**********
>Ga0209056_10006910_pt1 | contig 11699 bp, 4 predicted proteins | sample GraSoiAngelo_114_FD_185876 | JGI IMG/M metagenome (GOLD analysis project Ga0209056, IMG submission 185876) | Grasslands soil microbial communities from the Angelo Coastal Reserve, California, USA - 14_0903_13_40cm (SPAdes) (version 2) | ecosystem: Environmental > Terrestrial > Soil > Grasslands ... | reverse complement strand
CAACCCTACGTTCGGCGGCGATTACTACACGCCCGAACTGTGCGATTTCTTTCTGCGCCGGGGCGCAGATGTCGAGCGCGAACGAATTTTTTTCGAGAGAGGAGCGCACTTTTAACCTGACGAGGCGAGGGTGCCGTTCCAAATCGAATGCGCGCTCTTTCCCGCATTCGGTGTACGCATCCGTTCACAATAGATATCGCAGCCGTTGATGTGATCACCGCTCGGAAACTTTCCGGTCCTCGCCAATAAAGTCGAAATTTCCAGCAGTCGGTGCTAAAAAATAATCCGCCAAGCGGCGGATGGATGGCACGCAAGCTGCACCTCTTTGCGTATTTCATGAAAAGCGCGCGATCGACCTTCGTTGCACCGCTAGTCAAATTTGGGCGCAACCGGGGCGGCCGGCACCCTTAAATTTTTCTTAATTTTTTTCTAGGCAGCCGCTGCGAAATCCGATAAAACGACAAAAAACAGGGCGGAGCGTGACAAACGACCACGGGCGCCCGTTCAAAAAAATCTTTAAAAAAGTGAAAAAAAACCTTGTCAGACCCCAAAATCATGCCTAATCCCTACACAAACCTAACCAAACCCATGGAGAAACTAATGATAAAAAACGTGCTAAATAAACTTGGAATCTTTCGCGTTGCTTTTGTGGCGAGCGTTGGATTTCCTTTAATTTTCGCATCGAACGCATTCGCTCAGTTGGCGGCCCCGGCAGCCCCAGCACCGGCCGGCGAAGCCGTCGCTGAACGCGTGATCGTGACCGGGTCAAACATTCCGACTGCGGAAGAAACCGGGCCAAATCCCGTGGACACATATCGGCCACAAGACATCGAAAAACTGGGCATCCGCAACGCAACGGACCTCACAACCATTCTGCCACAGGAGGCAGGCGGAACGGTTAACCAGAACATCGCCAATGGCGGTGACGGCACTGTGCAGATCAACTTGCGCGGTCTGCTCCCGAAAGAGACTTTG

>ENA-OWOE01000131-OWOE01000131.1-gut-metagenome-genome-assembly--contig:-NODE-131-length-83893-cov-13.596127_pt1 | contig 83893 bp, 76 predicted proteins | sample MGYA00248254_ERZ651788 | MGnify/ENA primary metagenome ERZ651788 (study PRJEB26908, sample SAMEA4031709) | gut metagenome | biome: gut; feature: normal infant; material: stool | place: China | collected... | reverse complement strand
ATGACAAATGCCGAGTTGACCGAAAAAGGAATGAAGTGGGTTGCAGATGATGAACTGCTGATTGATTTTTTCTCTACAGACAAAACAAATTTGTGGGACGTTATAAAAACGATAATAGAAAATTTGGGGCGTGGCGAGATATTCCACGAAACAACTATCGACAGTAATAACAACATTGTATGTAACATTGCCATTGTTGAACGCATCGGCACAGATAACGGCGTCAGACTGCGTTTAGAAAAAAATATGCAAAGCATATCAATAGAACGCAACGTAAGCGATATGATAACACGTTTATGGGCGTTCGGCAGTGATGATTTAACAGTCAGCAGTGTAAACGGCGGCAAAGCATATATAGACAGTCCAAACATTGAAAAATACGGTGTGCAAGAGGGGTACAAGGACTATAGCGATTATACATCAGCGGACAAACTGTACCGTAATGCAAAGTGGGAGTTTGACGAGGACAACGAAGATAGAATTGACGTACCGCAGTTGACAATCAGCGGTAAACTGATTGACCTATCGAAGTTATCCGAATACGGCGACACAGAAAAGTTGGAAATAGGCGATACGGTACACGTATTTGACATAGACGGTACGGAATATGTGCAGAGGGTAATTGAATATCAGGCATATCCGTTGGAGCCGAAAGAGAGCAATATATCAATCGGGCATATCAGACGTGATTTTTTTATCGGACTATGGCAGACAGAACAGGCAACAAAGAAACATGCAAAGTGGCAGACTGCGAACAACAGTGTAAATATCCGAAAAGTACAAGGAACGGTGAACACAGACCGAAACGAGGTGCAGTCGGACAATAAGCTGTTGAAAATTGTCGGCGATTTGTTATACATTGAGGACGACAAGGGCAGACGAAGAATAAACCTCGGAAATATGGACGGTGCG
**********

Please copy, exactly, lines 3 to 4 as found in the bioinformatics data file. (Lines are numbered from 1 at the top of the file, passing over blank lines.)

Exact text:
>ENA-OWOE01000131-OWOE01000131.1-gut-metagenome-genome-assembly--contig:-NODE-131-length-83893-cov-13.596127_pt1 | contig 83893 bp, 76 predicted proteins | sample MGYA00248254_ERZ651788 | MGnify/ENA primary metagenome ERZ651788 (study PRJEB26908, sample SAMEA4031709) | gut metagenome | biome: gut; feature: normal infant; material: stool | place: China | collected... | reverse complement strand
ATGACAAATGCCGAGTTGACCGAAAAAGGAATGAAGTGGGTTGCAGATGATGAACTGCTGATTGATTTTTTCTCTACAGACAAAACAAATTTGTGGGACGTTATAAAAACGATAATAGAAAATTTGGGGCGTGGCGAGATATTCCACGAAACAACTATCGACAGTAATAACAACATTGTATGTAACATTGCCATTGTTGAACGCATCGGCACAGATAACGGCGTCAGACTGCGTTTAGAAAAAAATATGCAAAGCATATCAATAGAACGCAACGTAAGCGATATGATAACACGTTTATGGGCGTTCGGCAGTGATGATTTAACAGTCAGCAGTGTAAACGGCGGCAAAGCATATATAGACAGTCCAAACATTGAAAAATACGGTGTGCAAGAGGGGTACAAGGACTATAGCGATTATACATCAGCGGACAAACTGTACCGTAATGCAAAGTGGGAGTTTGACGAGGACAACGAAGATAGAATTGACGTACCGCAGTTGACAATCAGCGGTAAACTGATTGACCTATCGAAGTTATCCGAATACGGCGACACAGAAAAGTTGGAAATAGGCGATACGGTACACGTATTTGACATAGACGGTACGGAATATGTGCAGAGGGTAATTGAATATCAGGCATATCCGTTGGAGCCGAAAGAGAGCAATATATCAATCGGGCATATCAGACGTGATTTTTTTATCGGACTATGGCAGACAGAACAGGCAACAAAGAAACATGCAAAGTGGCAGACTGCGAACAACAGTGTAAATATCCGAAAAGTACAAGGAACGGTGAACACAGACCGAAACGAGGTGCAGTCGGACAATAAGCTGTTGAAAATTGTCGGCGATTTGTTATACATTGAGGACGACAAGGGCAGACGAAGAATAAACCTCGGAAATATGGACGGTGCG